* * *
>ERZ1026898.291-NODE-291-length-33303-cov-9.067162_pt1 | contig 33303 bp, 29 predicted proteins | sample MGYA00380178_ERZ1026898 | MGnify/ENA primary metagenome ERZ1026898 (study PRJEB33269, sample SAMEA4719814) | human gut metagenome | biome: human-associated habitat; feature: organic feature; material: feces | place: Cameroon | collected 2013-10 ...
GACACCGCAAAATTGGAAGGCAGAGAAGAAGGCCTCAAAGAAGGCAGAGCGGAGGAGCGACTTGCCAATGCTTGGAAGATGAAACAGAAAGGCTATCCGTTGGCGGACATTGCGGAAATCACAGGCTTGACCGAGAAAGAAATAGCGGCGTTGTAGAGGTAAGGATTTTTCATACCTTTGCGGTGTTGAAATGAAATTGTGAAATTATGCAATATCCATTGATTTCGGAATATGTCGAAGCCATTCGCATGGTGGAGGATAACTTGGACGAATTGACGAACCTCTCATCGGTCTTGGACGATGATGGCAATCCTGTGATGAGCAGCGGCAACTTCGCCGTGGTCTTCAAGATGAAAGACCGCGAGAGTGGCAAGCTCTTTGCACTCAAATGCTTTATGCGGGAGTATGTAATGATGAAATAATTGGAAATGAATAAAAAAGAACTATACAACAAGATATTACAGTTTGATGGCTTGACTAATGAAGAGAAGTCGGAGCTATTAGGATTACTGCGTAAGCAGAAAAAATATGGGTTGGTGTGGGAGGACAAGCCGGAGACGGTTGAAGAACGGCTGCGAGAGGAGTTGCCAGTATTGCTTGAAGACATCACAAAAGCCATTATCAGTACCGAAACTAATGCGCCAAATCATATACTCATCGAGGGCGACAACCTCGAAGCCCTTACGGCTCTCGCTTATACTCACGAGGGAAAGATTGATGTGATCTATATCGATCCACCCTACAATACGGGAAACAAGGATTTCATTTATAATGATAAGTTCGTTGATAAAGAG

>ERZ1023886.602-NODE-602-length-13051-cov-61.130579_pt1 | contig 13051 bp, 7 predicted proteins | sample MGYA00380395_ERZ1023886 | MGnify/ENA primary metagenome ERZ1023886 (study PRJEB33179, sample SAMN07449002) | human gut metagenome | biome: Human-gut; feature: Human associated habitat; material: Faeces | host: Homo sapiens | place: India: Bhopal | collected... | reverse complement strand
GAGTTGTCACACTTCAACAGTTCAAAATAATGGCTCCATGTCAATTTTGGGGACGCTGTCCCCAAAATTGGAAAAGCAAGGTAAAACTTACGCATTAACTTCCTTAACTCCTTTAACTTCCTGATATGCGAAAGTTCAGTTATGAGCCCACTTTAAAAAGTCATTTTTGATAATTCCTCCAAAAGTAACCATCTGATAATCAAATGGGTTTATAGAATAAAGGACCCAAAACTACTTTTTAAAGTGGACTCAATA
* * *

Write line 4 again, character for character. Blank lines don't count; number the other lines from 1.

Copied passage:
GAGTTGTCACACTTCAACAGTTCAAAATAATGGCTCCATGTCAATTTTGGGGACGCTGTCCCCAAAATTGGAAAAGCAAGGTAAAACTTACGCATTAACTTCCTTAACTCCTTTAACTTCCTGATATGCGAAAGTTCAGTTATGAGCCCACTTTAAAAAGTCATTTTTGATAATTCCTCCAAAAGTAACCATCTGATAATCAAATGGGTTTATAGAATAAAGGACCCAAAACTACTTTTTAAAGTGGACTCAATA